Inevitably, the issue of whether phenotypic data are appropriate for these studies will be raised. The data used for these investigations were generated using a breakpoint method and it is possible that had different breakpoints been used, different results may have been obtained. However, clinical surveillance systems that generate the data on AMR used in monitoring and policy formulation are based on phenotypic susceptibility testing methods. Genotypic methods are expensive and time-consuming (although clearly becoming more affordable and faster) to perform on large numbers of samples and have yet to be implemented on the scale necessary for population level studies of this kind. Molecular data on the scale of the data we present here would provide additional evidence and it is worth considering what inference might be drawn from such information and how it might validate, or refute, our phenotypic approach. The molecular data will provide information on the genetics of the bacteria and on the resistance determinants; for our purposes, it is the data on resistance determinants that are relevant. There are three possible outcomes: first, if the molecular data map directly to the phenotypes described, then our conclusions are supported. Second, if genotype does not map directly to phenotype, and there are distinguishable resistance determinants at the molecular level, then this is additional evidence in support of our conclusions that the populations are distinguishable with respect to AMR. It is only in the third scenario where genotype does not map to phenotype and where either the resistance determinants are represented equally in both populations or where the greater diversity is in animals that there would be a contradiction of our conclusions. However, given the diversity of phenotypes observed and the known genetics of DT104 —resistance genes if present are generally expressed—we regard this as an unlikely outcome. We conclude that while genetic data would be a valuable addition, it does not invalidate our inference from the phenotypic data; importantly we make no claims about genotype in this study—we demonstrate that in ecological terms the populations of DT104 arising from passive surveillance of animal and human enteric bacterial isolates are phenotypically distinguishable.
Our approach offers insights and perspectives into AMR that would not be apparent using traditional methods of analysis, and has yielded answers to the three critical questions regarding the contribution of resistance in the domestic animal population to that in humans. First, are the resistance phenotypes in animal and human DT104 the same, and do they arise from common or distinguishable microbial communities? While a number of the phenotypes are common to both populations, there are a significant number of phenotypes that are unique to each population. The resampling analysis has indicated that there are distinguishable microbial communities, with significantly fewer shared profiles and significantly more human-only profiles than would be expected if the animal and human microbial communities were well mixed. Second, in which microbial population are the resistances first identified? For resistance to individual antimicrobials, there is no clear pattern, but the majority of resistance profiles that are common to both populations are identified first in humans. Third, can the origins of resistance profiles be estimated? The answer is yes; when a putative source population can be identified for each profile, and for each isolate, significantly more of these putative precursors were identified in the human population.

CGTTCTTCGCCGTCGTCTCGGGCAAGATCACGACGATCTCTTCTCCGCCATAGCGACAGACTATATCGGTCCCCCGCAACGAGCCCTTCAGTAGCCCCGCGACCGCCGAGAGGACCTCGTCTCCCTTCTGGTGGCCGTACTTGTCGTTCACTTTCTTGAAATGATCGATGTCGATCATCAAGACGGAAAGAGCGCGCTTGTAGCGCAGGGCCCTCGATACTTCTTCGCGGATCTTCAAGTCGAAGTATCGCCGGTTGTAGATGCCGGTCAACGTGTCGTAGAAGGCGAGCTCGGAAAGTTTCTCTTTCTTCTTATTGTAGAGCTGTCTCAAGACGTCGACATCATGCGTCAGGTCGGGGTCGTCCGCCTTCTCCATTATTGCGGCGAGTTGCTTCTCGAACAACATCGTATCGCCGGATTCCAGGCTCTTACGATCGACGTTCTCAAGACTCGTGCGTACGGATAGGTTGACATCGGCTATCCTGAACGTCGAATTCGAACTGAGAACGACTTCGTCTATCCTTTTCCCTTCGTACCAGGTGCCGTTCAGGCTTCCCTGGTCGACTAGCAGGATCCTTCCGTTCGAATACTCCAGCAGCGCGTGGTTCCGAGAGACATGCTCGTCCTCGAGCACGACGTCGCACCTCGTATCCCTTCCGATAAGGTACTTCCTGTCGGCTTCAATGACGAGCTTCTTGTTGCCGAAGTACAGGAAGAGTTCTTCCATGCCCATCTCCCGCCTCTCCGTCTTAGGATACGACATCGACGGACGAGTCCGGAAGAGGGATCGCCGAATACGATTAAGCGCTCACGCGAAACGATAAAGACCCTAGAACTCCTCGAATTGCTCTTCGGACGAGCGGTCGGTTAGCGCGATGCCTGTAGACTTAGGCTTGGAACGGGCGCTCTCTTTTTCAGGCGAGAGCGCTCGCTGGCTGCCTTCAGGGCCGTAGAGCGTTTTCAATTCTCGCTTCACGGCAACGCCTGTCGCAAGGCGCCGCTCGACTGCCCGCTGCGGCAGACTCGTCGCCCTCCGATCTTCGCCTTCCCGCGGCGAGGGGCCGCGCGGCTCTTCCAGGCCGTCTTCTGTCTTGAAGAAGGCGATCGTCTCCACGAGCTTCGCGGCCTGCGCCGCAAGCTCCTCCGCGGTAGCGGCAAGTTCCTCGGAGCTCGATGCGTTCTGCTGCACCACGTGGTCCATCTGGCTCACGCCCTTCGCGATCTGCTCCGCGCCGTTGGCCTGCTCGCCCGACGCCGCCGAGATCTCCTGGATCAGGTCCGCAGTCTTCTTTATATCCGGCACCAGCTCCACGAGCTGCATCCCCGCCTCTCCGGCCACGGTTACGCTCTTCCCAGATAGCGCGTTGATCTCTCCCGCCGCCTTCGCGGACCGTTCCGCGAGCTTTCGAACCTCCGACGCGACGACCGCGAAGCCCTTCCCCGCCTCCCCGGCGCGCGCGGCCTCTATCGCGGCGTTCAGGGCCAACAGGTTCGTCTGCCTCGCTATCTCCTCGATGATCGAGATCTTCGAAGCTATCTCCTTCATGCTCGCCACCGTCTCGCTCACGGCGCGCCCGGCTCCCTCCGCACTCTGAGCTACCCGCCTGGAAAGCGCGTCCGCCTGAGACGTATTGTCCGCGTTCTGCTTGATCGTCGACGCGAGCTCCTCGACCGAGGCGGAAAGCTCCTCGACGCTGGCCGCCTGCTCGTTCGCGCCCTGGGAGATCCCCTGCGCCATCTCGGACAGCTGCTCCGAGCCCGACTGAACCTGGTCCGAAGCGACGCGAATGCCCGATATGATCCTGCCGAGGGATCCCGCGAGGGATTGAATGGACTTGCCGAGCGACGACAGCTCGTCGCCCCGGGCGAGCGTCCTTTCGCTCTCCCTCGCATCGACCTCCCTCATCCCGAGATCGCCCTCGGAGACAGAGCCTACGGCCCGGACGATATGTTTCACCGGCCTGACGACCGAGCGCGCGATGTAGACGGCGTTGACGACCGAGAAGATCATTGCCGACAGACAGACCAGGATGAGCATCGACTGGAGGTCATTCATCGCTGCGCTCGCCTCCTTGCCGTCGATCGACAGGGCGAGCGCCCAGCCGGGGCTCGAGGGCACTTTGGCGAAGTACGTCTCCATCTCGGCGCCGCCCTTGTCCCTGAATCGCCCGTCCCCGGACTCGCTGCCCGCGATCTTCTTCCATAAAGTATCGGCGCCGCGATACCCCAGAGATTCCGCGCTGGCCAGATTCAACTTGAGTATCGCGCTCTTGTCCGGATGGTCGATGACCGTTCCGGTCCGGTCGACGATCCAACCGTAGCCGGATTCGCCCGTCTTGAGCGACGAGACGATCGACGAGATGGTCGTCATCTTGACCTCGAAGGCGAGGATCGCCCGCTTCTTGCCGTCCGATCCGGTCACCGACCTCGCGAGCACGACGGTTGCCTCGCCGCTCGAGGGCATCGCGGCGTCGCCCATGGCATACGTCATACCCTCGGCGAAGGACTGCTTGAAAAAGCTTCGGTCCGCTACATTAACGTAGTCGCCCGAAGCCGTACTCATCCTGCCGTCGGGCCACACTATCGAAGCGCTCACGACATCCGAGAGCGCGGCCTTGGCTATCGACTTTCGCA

For this exemplar of Salmonella Typhimurium DT104 in animals and humans in Scotland, we demonstrate that, while ecologically connected, even at the level of resistance phenotype, animals and humans have distinguishable microbial communities, differing in prevalence, linkage and diversity. While transmission is likely to occur in both directions, animal-to-human and human-to-animal, the critical issue is the proportion of transmission that occurs in each direction. Examination of temporal and phenotypic similarity suggests that a plausible and justifiable conclusion based on these data is that the sympatric animal population is unlikely to be the major source of resistance diversity for human DT104. Further research on other potential sources of resistance diversity in human pathogens in Scotland, such as imported food, would provide important supplementary information. Although we detected no evidence of the impact of differential sampling coverage on our results, such differences are hard to exclude definitively, given the nature of passive surveillance. However, these concerns have not prevented similar phenotypic surveillance data being used to support alternative views [5,31] and to inform media comment and policy formulation and debate. Furthermore, our conclusions are based on examination of the entire resistance profile of isolates, rather than inference based on resistance to a single antimicrobial, often from restricted or unspecified data sources.
With the significant milestone of the Swann Report  over 40 years ago, the debate surrounding the issue of antimicrobial use in veterinary medicine remains current, demonstrated by the Chief Medical Officer in the UK recently calling for the withdrawal of specified antimicrobials from usage in animals . Responsible use of antimicrobials in all species is, of course, imperative in order to minimize the emergence, maintenance and transmission of resistant organisms. While human health must remain a priority, bacterial infections nevertheless threaten health and welfare in both animals and humans, and appropriate and measured policy must be developed through a complete understanding of the ecology of resistance in both populations, as well as in the broader ecological web. Having provided evidence that for Salmonella Typhimurium DT104 the majority of new resistance profiles do not appear first in the sympatric animal population, we recognize that the broader issue requires consideration of other bacterial species and other host species. Formulation of policy to address this critical issue and to prioritize interventions must make the fullest use of the evidence from surveillance programmes. Our approach contributes to this prioritization by providing a framework for similar evaluations in other host–pathogen combinations in other settings and developing a richer understanding of resistance on which actions to reduce AMR can be based.
A.E.M., S.W.J.R., L.M., D.T.H., P.B., R.R.S. and D.J.M. contributed to the design of the study; A.E.M., L.M., R.R. and M.J.D. performed the analyses; D.J.B. and J.E.C. were responsible for the laboratory data; L.M.B. was responsible for collation and provision of data; A.E.M., S.W.J.R., L.M. and D.T.H. were responsible for, and R.R., M.J.D., D.J.M. and P.B. contributed to, production of the final manuscript.
We acknowledge the helpful comments and advice from Professor M.J. Stear (University of Glasgow, UK) and Dr T. Chan (Heriot–Watt University, UK). A.E.M. was supported by the William Stewart Fellowship, University of Glasgow; M.J.D. is supported by the Scottish Government's Centre of Excellence in Epidemiology, Population Health and Disease Control (EPIC); R.R. is supported by DEFRA contract SE2812 and the European Commission's Seventh Framework Programme (FP7/2007-2013) under grant agreement no. 226 556 (FMD-DISCONVAC).
- Received October 10, 2011.
- Accepted October 24, 2011.
- This journal is © 2011 The Royal Society